You’ve most likely heard plenty of “rules” you’re supposed to follow to retire successfully. Some of these rules are stated so confidently, you’d be crazy not to immediately accept them as fact. But we don’t mind the threat of being called crazy, so let’s dive into some of the most popular retirement “rules of thumb” to see if they truly lead us down the path of good financial guidance or run a chance of leading us astray.
On today’s episode, we’ll cover six of the most popular rules of thumb in retirement planning. What you’ll quickly learn is that many of these “rules” are problematic. They’re either too vague, outdated, or just flat out wrong in several instances.
Here’s a breakdown of some of the rules we’ll cover and timestamps to help you zero in on ones that might interest you the most. Have you been following some of these rules yourself? This episode is a great chance to get educated on which rules of thumb are worth following, and which ones aren’t, in retirement planning.
The Rule of 100. This one is all about risk. 100 – your age = the amount of risk you should have in your portfolio. This rule unfortunately is just too simplistic. 1:33
The 75% rule. The rule states that once you retire, you’ll need about 75% as much income as you earned while working. Note: some call this the 80% rule. 3:55
The Rule of 72. This rule is a shortcut to figure out how fast your money will double. Luckily this one isn’t an opinion, it’s just math. So the rule holds true. Michael tells you how it works. 7:40
Rule of 5. This one says, on average, we experience a bear market every five years. Michael says it’s in the ballpark of being right, but it’s really misleading. 9:39
Rule of 10. Experts have said you should have 10 times your salary saved for retirement by age 67. Michael says this one is ridiculous! 13:25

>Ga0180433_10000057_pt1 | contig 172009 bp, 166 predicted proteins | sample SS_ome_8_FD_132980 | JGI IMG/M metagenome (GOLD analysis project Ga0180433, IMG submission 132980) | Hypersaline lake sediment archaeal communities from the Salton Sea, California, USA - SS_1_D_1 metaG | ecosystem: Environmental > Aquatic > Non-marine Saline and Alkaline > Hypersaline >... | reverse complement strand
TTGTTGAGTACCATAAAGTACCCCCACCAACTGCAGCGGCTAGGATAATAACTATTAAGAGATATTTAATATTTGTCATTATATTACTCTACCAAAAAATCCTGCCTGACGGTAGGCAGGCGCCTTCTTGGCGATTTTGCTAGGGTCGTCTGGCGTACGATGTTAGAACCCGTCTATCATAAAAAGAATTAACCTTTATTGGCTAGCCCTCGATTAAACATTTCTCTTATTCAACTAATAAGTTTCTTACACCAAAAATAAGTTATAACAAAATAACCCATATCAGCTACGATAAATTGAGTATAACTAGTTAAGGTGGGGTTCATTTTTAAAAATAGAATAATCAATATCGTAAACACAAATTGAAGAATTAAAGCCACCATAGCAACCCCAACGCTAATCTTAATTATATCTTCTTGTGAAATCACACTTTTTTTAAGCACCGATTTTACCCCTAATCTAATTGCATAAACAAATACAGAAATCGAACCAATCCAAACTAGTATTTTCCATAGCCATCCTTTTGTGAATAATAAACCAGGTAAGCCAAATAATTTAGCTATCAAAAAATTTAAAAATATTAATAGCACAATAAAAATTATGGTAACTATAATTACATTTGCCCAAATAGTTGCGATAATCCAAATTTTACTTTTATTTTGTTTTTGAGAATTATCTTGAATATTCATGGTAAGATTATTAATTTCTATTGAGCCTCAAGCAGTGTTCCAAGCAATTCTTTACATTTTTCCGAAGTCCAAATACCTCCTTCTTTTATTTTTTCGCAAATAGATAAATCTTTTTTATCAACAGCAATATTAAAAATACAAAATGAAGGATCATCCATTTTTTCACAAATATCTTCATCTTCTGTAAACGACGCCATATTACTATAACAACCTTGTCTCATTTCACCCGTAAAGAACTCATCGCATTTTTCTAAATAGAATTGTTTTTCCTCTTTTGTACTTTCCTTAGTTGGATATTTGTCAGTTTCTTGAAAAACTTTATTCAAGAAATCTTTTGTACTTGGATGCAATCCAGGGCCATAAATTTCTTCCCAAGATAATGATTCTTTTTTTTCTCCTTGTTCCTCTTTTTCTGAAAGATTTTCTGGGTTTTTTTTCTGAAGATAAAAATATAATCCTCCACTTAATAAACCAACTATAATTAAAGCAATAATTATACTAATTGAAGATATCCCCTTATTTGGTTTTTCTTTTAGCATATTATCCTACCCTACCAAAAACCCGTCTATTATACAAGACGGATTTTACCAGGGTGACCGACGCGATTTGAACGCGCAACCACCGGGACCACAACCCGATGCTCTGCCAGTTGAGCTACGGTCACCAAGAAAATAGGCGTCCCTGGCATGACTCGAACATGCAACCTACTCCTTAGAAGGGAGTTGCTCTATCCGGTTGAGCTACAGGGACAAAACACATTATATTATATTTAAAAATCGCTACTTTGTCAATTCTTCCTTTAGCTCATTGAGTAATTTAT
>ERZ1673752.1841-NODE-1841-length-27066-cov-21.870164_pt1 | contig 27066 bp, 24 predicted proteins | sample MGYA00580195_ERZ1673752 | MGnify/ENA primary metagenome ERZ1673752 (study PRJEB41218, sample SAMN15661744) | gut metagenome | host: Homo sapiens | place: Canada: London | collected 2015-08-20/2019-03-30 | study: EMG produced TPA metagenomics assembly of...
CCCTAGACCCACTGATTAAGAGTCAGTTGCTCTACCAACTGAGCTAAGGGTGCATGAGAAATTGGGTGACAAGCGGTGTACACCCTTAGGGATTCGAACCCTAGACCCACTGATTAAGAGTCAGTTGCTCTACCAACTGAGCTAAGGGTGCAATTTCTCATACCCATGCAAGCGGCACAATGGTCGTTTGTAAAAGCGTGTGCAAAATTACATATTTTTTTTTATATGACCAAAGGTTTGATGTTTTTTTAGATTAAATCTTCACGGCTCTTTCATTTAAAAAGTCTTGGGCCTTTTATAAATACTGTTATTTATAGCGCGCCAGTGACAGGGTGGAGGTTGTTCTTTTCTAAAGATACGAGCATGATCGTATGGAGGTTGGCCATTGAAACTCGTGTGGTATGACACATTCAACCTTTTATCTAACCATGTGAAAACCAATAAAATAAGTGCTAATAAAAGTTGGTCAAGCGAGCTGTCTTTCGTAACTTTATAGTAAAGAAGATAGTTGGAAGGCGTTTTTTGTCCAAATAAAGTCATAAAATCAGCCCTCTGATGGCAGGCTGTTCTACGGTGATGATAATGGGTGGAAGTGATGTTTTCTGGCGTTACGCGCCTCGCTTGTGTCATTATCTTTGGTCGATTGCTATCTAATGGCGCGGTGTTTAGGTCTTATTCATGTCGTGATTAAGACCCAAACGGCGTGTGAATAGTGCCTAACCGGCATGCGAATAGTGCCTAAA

4% Rule. This is the most popular rule. It’s based off of safe withdrawal income planning. Most pre-retirees have heard of the 4% rule and used to be widely considered as a great way to draw down money in your portfolio with confidence that you probably won’t run out of money. But does this rule still hold true in 2022? 15:45
If you have any questions about how you can better prepare for your retirement future, don’t hesitate to reach out to Michael Schulte for help. He’s a Financial Advisor and Certified Business Exit Planner at WestPac Wealth Partners. His daily mission is to help families and business owners make smart financial decisions so they can live on their own terms the rest of their lives, regardless of what life events and opportunities come their way. Call Michael at 702-767-4897 with any of your questions or email firstname.lastname@example.org.
“A lot of times people think in terms of their retirement accounts in a vacuum. Even if they understand their risks, they only consider the risk they have in a specific account when all the money and equity they have as their net worth has some type of risk attached to it that we need to consider.”
– Michael Schulte